I know how they made a saving of this scale; Simply replaced the reboot mentality support staff with those that look at the problem so it does not happen again. Time saved from reboots==4m hours productivity.
This and there are no card games as standard on alot of nix distro's.
As in Natty Narwhal? Looks more like a walrus to me.
Joking aside, this is pretty good news. If you ask me, Holland mindlessly hands over way too much money to a certain redmondian firm whose name shall not be mentioned.
No dissing the well-dressed walrus, eh.
Far from the only money leak the Dutch government cannot seem to plug.
Though this project is clearly FOSS-focused, it is not what makes it tick. It's the mapping of needs, packing of tools, careful adaption, and firm grip on process that's the real but easily overlooked kicker. That you get nice savings in licences is useful, but really not that important.
And yeah, I suspect that realisation is what drove the apparent change of heart on FOSS a certain company had not too long ago. They realised the software wasn't god, or at least could be relegated to demigod status for tactical or strategic reasons. Which is pretty amazing for a company of their stature. Whether it'll stick... time will tell. But it does mean FOSS advocates need to realise it as well. The upside, of course, is that open interop gives FOSS a natural advantage provided the movement can capitalise on it. Question is, can they organise themselves to rise to that challenge? If not, well, a certain unnamed company is certainly going to do their utmost to take that cake.
If by a "certain company" you mean Microsoft...
...then I'm afraid they haven't changed at all. If anything their attitude to FOSS has become more schizophrenic of late, but they do still seem determined to destroy it.
And they're still failing hard at that.
Still, shows you the truth behind Microsoft's bleating about TCO. "Get The Facts", indeed. And damn, they've taken the whole "Get The Facts" sub-site down. Well that could have been handy.
Re: If by a "certain company" you mean Microsoft...
Downvoted for mis-using "schizophrenic".
Re: If by a "certain company" you mean Microsoft...
"Schizophrenia (/ˌskɪtsɵˈfrɛniə/ or /ˌskɪtsɵˈfriːniə/) is a mental disorder characterized by a breakdown of thought processes and by poor emotional responsiveness. It most commonly manifests itself as auditory hallucinations, paranoid or bizarre delusions, or disorganized speech and thinking, and it is accompanied by significant social or occupational dysfunction."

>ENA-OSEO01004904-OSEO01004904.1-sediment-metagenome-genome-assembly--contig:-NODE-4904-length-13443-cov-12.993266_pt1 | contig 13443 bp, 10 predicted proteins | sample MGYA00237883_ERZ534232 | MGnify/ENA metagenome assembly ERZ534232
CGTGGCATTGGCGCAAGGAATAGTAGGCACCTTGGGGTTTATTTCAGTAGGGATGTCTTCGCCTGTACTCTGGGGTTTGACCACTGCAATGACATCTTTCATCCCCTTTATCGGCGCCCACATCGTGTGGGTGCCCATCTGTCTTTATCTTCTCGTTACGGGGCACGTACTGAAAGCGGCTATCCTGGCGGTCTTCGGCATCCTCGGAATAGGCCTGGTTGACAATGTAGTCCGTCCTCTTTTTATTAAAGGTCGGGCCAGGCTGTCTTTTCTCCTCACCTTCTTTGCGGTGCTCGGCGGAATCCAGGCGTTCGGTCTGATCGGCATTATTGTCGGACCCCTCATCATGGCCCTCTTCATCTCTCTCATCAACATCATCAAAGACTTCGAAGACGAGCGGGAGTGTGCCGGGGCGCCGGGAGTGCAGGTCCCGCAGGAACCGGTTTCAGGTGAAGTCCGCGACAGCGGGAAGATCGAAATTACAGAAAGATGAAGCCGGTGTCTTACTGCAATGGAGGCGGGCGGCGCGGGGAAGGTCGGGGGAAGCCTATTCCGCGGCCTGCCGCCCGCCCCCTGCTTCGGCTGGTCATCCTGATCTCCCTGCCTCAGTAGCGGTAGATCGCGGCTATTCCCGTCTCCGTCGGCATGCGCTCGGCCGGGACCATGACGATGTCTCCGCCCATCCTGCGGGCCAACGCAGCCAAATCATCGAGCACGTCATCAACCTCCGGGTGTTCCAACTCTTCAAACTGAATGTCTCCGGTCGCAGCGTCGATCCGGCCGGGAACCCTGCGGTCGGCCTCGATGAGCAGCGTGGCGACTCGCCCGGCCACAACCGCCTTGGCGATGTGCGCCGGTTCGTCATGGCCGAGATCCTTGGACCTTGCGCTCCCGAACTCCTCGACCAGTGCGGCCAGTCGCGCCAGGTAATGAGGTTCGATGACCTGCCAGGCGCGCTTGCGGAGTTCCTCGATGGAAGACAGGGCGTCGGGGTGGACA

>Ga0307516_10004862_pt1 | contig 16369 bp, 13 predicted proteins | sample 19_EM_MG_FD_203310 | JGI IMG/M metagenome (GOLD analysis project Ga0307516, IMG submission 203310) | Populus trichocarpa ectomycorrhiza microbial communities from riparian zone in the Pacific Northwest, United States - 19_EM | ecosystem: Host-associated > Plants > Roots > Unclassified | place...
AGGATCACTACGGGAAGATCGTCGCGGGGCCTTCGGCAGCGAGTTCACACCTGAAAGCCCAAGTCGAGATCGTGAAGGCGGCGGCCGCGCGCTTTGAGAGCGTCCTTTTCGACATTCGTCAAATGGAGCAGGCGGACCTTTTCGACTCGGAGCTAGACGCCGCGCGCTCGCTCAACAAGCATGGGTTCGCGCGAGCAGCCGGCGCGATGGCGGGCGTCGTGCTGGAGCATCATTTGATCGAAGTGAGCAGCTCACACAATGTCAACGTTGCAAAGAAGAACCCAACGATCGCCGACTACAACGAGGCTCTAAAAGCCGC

No, I think I got that dot on. I mean, they might have multiple personality disorder as well, but that wasn't what I was implying. What I was, and am implying is that the corporate entity known as Microsoft is getting ever more batshit fucking insane.
Hopefully it'll be their downfall.
Re: No dissing the well-dressed walrus, eh.
"Far from the only money leak the Dutch government cannot seem to plug."
Get someone to stick their finger in the dyke... (that's what she said)
Re: If by a "certain company" you mean Microsoft...
"Hopefully it'll be their downfall."
Why do people have this attitude? It makes no sense. Competition is good for everyone. You don't have to like Microsoft or use any of their products, but their presence in the world is of net benefit. Not just in technology, but even down to all the jobs they provide to thousands of people...
Re: If by a "certain company" you mean Microsoft...
Better late than never I guess...
Thing is, I wouldn't dislike Microsoft quite so much if they were just another company. If they didn't have the Windows monopoly any more then they might be bastards, but they would be bastards I can walk away from and buy elsewhere.
Even better is the various attempts to keep it that way, bending an already abused patent system to some truly absurd extremes because they can, and nobody appears to be doing anything about it.
Now I could take a Microsoftian approach here about the employees of Microsoft and say "tough shit, you backed the wrong horse", and I really want to, but I won't. I just want Microsoft's role as the troll under the bridge to be negated, and for Microsoft to stop blowing other people's bridges up!
Especially them free open source ones. MS really does seem to be a bit pathological there.